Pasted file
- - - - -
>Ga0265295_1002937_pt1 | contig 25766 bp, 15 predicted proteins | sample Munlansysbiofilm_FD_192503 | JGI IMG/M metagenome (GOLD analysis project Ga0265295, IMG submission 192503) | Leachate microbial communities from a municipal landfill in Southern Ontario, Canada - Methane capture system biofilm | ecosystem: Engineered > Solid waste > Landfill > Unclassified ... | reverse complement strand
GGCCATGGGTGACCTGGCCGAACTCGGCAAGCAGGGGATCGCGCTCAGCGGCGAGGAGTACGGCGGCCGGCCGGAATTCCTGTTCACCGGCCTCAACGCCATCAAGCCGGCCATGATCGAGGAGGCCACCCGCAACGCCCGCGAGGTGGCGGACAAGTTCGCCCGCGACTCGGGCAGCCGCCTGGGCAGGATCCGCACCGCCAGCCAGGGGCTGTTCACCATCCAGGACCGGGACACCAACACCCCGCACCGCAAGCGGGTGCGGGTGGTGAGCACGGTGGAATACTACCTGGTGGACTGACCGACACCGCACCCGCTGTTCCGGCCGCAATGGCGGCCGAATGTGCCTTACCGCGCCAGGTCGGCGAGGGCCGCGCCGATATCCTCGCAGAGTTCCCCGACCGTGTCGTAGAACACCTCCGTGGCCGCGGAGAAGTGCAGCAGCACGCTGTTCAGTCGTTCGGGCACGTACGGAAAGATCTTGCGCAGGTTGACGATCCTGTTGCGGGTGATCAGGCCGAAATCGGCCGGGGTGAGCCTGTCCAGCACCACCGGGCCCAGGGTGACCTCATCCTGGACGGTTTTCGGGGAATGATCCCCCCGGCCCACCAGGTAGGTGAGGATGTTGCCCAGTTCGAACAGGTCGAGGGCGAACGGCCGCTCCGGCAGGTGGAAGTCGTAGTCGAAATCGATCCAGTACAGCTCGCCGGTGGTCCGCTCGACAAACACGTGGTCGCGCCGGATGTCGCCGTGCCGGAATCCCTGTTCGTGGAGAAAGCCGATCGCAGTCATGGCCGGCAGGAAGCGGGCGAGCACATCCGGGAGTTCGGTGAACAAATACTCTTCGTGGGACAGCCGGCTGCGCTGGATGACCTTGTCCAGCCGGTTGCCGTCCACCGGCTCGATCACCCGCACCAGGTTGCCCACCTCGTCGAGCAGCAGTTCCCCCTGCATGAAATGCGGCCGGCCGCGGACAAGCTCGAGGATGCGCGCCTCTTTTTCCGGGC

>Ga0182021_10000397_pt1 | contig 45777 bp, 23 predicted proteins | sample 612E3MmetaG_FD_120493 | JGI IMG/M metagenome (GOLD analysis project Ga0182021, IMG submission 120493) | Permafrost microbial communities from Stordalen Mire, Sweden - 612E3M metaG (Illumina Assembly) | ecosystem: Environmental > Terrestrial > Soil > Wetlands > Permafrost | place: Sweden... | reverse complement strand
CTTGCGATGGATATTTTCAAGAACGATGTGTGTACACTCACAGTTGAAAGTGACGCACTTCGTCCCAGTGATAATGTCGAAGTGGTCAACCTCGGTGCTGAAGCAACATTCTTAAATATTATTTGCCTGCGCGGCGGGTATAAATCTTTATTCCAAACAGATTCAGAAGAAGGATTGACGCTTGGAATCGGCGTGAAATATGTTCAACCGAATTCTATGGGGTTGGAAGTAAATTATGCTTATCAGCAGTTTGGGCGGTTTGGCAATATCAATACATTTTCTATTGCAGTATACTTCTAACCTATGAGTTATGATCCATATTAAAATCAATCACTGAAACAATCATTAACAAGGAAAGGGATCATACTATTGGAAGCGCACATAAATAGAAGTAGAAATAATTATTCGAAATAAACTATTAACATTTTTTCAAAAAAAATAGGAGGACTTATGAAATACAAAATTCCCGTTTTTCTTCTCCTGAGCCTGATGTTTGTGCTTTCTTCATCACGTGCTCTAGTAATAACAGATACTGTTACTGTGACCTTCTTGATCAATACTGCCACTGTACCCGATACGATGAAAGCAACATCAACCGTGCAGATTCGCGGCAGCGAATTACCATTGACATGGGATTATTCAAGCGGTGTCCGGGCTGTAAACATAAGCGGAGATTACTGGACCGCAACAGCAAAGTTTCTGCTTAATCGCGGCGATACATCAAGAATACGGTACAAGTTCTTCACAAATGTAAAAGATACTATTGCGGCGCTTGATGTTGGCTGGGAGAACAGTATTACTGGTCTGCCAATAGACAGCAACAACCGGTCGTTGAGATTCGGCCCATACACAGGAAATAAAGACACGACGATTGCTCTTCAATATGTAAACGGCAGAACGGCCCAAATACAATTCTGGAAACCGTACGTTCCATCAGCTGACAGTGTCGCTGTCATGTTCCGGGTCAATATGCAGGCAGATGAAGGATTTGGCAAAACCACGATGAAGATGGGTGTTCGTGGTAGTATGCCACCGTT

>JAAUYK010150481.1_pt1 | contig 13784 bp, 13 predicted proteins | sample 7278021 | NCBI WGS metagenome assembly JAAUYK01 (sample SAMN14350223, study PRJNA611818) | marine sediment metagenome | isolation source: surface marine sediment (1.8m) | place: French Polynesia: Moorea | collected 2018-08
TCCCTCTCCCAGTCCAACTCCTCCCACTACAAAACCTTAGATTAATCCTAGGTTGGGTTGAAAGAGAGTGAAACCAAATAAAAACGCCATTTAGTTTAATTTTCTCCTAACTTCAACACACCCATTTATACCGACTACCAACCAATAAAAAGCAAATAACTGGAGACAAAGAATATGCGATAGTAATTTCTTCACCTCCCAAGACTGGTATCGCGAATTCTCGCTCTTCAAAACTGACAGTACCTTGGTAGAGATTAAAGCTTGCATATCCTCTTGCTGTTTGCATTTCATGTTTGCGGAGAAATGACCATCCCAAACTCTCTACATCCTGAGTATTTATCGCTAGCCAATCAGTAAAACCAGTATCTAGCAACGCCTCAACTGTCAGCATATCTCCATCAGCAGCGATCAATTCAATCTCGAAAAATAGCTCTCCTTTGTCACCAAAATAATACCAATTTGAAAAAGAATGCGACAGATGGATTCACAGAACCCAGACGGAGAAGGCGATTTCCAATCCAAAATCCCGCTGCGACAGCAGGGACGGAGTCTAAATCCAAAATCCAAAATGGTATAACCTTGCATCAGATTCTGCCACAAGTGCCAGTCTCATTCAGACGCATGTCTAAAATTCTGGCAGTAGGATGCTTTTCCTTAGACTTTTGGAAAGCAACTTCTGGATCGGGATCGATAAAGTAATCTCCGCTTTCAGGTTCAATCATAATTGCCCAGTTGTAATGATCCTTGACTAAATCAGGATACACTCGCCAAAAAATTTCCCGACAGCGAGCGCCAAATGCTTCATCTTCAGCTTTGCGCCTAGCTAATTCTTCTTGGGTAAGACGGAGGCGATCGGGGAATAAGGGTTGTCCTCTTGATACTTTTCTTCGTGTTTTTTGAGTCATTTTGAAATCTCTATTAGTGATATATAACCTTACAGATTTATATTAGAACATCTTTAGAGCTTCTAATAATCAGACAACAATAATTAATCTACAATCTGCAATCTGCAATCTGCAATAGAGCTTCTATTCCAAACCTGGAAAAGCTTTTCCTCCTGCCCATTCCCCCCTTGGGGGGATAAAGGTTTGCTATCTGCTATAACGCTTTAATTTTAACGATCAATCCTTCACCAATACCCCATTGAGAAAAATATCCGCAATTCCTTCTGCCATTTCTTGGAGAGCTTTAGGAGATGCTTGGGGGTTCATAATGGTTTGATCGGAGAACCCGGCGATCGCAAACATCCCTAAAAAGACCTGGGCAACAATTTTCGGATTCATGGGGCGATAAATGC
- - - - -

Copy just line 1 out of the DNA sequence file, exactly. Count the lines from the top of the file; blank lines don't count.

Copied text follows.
>Ga0265295_1002937_pt1 | contig 25766 bp, 15 predicted proteins | sample Munlansysbiofilm_FD_192503 | JGI IMG/M metagenome (GOLD analysis project Ga0265295, IMG submission 192503) | Leachate microbial communities from a municipal landfill in Southern Ontario, Canada - Methane capture system biofilm | ecosystem: Engineered > Solid waste > Landfill > Unclassified ... | reverse complement strand